So let’s look at this process
of recombinatorial inaccuracy.
So, as you can see on the left, we
have the germline DNA, just showing
you the D segment and the J segment,
and showing you three codons.
CCC, CCC in the D segment and
then a codon TGG in the J segment.
When the recombination occurs, it may be that the splice
junction is taking the codon CCC and putting it next to TGG.
Now CCC is the codon for the amino acid Proline,
and TGG is the codon for the amino acid Tryptophan.
So in this particular recombination,
you’ll have a Proline and a Tryptophan
next to each other in the amino acid
sequence, but it doesn’t have to be.
For example in another B-cell using
exactlt the same D segment and exactly
the same J segment, the splice
junction may be slightly different.
So in this example, the B-cells use
that CCC codon, so still be a Proline.
But because the splice point is slightly different,
instead of the next codon being TGG, it’s CGG.
That means that instead of having a Tryptophan, there
is an Arginine amino acid at that particular position.
And in the third example shown here, you can see that
the second codon is CCG which again encodes the Proline.
So we have CCC and CCG both
encoding Proline amino acids.
So you can see that by this very basic kind of
technique in a way, of just slightly changing
where the splice junction is, it can create
additional diversity for the antibody molecule.
What about N-nucleotide addition?
Well, when the DNA is cut during D to J
recombination, and V to D recombination
in the heavy chain, and J… V to J
recombination in the light chain; before the
DNA is re-spliced, the enzyme Terminal
deoxynucleotidyl Transferase can pick up
one or more nucleotides and insert them
at the place where the DNA has been cut.
So in this example, TdT is picking up a G, it’s picking up a T,
and picking up an A, and putting those in the splice junction.
So there’s an additional G, A and T.
Three additional nucleotides,
They’re called non-templated because that… those
nucleotides are not determined by the DNA sequence,
they’re just being picked up randomly by this
enzyme, Terminal deoxynucleotidyl Transferase.
And our enzymes are quite good because they actually
usually do what they say they’re going to do.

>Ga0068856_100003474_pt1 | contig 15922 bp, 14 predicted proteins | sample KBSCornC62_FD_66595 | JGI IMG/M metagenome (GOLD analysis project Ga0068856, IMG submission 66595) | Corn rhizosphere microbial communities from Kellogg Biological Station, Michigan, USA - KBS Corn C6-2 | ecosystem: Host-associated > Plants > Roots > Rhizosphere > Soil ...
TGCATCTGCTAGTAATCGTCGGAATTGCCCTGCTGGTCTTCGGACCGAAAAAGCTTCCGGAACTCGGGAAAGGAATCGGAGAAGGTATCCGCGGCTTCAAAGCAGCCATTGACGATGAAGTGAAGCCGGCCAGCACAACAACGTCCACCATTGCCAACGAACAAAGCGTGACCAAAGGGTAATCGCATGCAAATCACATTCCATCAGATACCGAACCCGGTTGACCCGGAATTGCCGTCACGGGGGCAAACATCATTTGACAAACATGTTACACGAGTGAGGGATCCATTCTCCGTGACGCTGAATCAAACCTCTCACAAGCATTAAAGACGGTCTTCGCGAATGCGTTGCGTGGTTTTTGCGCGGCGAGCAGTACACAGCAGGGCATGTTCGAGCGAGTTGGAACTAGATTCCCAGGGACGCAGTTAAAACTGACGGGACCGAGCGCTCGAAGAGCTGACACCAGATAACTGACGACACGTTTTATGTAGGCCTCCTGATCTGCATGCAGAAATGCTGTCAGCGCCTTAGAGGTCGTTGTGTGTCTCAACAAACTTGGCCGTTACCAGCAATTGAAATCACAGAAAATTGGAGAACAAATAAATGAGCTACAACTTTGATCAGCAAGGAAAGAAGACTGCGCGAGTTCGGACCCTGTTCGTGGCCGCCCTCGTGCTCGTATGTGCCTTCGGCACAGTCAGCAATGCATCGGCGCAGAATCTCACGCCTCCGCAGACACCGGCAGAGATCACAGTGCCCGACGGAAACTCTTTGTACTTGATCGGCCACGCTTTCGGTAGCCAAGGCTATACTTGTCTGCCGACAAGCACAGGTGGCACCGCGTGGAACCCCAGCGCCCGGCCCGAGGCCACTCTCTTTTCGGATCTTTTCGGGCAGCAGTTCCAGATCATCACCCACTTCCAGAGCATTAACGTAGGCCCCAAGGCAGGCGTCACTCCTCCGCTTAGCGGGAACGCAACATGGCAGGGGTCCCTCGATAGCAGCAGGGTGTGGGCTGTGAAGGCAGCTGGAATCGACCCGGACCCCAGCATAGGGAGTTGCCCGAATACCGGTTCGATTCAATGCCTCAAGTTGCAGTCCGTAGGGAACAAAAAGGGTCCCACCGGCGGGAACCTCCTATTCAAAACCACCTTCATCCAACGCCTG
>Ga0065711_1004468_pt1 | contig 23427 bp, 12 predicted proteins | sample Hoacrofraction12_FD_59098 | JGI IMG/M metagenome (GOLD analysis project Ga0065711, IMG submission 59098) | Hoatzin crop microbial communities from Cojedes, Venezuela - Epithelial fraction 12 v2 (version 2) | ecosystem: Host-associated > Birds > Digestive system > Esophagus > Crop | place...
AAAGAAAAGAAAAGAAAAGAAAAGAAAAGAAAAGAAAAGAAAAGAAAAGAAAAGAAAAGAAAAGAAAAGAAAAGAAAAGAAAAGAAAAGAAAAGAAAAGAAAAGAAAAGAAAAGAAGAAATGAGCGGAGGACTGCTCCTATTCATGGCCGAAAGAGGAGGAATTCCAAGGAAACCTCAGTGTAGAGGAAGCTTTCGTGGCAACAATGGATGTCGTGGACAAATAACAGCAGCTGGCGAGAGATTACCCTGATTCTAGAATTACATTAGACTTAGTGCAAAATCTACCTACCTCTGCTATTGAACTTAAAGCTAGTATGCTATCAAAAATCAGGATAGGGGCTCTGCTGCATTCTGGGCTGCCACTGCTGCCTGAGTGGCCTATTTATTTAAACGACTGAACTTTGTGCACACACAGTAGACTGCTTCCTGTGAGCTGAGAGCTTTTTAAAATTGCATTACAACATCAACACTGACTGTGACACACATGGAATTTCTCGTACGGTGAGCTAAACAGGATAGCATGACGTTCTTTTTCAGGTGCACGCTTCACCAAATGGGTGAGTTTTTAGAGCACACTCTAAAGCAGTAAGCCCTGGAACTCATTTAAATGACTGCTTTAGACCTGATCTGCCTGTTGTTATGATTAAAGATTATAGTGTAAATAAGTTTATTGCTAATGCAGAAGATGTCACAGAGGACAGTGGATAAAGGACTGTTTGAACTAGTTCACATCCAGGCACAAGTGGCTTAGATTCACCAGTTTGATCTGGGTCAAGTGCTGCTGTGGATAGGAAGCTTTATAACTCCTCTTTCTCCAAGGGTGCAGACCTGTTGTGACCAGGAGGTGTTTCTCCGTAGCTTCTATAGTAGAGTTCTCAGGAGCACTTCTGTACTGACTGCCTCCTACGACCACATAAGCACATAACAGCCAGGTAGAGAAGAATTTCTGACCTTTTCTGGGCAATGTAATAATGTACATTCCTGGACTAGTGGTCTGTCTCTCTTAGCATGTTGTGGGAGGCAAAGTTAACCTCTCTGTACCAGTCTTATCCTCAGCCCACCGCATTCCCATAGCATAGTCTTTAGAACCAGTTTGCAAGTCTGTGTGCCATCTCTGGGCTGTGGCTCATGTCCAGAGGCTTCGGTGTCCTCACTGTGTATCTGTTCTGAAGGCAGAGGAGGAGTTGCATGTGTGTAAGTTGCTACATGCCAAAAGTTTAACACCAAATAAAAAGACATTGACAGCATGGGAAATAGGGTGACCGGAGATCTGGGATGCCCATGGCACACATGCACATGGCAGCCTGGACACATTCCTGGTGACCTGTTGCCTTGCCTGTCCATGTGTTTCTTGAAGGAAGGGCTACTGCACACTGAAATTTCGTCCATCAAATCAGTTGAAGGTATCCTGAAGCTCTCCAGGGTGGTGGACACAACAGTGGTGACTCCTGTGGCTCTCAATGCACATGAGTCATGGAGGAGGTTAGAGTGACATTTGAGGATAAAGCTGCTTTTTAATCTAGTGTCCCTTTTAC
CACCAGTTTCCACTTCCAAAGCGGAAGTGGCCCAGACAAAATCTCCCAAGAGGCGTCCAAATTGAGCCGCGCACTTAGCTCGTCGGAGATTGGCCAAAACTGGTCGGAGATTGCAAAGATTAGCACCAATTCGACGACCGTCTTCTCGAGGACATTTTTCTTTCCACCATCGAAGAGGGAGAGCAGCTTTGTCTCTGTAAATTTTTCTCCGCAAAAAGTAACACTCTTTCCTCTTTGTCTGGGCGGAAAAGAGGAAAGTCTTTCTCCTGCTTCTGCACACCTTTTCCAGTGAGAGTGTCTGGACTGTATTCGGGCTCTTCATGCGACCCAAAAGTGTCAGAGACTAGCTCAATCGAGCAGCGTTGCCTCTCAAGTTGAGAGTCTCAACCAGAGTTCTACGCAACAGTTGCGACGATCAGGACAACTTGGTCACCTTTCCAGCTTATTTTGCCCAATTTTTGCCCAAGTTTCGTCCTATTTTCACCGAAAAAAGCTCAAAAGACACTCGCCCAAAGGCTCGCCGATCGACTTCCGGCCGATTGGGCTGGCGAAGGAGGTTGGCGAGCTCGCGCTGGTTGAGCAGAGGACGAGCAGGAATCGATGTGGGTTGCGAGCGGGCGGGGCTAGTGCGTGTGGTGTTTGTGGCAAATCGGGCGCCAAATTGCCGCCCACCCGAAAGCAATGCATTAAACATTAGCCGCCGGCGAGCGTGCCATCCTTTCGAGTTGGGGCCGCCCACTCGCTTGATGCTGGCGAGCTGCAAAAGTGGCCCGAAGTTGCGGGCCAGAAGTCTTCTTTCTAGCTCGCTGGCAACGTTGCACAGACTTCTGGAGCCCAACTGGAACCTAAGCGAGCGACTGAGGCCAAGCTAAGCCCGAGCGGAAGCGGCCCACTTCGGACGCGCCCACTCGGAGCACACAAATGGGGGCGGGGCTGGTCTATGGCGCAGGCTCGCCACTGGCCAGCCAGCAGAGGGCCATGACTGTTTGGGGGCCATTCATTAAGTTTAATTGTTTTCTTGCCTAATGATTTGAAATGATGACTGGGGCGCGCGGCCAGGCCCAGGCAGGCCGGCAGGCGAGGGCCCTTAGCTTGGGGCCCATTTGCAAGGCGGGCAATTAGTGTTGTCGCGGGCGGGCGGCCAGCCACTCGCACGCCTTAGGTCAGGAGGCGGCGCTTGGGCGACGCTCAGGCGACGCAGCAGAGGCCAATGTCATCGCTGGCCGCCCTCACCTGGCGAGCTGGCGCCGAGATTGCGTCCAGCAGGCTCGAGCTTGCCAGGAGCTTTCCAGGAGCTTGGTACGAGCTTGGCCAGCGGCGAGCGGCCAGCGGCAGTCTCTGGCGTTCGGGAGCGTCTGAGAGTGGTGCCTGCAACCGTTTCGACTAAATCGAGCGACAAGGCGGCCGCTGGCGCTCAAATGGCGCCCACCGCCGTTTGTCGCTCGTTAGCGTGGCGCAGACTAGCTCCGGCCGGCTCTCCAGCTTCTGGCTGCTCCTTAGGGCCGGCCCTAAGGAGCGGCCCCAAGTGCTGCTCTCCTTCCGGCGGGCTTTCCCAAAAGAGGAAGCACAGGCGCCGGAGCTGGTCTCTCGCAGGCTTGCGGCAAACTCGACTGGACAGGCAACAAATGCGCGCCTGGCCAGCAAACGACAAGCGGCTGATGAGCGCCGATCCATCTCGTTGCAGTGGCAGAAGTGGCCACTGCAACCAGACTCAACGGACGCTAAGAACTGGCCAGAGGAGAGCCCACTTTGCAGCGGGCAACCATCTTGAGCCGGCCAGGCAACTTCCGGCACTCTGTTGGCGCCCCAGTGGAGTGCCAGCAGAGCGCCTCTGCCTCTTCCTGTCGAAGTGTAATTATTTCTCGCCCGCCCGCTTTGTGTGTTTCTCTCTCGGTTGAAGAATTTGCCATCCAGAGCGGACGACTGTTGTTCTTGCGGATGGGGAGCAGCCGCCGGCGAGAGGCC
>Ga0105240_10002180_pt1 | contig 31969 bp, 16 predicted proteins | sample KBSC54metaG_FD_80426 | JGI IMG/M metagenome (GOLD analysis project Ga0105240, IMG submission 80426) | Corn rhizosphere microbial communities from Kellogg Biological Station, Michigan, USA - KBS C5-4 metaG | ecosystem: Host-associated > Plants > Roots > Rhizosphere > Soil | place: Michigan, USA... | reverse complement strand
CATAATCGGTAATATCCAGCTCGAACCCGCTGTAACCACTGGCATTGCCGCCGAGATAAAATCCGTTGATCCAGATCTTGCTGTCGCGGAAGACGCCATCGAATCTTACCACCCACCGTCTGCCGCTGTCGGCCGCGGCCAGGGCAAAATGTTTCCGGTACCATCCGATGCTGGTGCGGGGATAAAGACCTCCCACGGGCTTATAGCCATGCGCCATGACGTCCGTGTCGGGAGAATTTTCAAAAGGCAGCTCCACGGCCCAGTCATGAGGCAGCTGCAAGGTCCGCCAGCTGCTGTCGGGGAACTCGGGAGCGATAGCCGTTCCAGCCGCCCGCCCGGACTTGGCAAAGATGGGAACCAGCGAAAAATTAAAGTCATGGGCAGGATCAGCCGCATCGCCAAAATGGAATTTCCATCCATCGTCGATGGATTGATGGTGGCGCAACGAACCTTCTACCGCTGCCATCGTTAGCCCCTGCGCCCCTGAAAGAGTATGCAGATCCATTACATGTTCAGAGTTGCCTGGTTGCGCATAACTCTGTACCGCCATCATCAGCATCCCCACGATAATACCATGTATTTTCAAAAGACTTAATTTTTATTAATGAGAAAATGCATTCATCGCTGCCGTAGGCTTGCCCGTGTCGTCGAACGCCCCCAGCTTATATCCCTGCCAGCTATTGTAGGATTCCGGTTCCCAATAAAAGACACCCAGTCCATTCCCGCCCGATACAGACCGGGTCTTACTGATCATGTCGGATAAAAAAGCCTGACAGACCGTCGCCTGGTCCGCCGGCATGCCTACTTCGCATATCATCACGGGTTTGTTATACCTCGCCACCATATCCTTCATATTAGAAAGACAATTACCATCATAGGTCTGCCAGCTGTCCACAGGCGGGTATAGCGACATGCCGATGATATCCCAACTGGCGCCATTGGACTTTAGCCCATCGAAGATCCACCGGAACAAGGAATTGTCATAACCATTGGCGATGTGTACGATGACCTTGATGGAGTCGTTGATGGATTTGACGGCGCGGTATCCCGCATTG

Terminal - at the ends, deoxynucleotidyl
- it’s picking up a deoxynucleotide,
in this example a G, an A or T, and transferring
it onto the cut ends of the DNA.
What you can see here is the third
type of variability that allows
antibodies to be incredibly diverse - somatic hypermutation.
In front of you, you have the results of an
experimental approach to looking at the accumulation
of point mutations in the DNA of the immunoglobulin
heavy and light chain Variable region genes.
Clones of B-cells were
isolated and the DNA sequenced.
If you look at Clone 1, you can see that
in the CDR3 of the heavy chain, there
is a point mutation that has occurred,
indicated by the vertical black bar.
In Clone 2, there were no
Whilst in Clone 3, there was a mutation immediately
adjacent to CDR3 of the light chain Variable region.
At the far right of the slide, you can
see the affinity of these antibodies.
These antibodies are of
relatively low affinity.
But as the primary immune response develops,
looking now at Day 14; isolating different
clones at Day 14 and sequencing them, you
can see that there are more vertical
bars have appeared, in other words there are
more point mutations that have accumulated,
both in the heavy chain Variable region
and the light chain Variable region.
And you can see, a couple mutations in
CDR2 of the heavy chain Variable region
and a number of mutations within CDR1
or adjacent to CDR1 in the light chain.
If you re-immunize the mouse a little
bit later with the same antigen and
develop a secondary immune response, you
can see more mutations accumulating.
And with a third immunization with the same
antigen, even more mutations accumulating.
And what is important, is if you look at the right hand
side, that column where the affinity is shown, you can see
that the result of this somatic hypermutation is to increase
the affinity, the strength of binding of these antibodies.
So somatic hypermutation is very important
in creating additional diversity, but also
in helping to improve or increase the strength
of binding, the affinity of the antibody.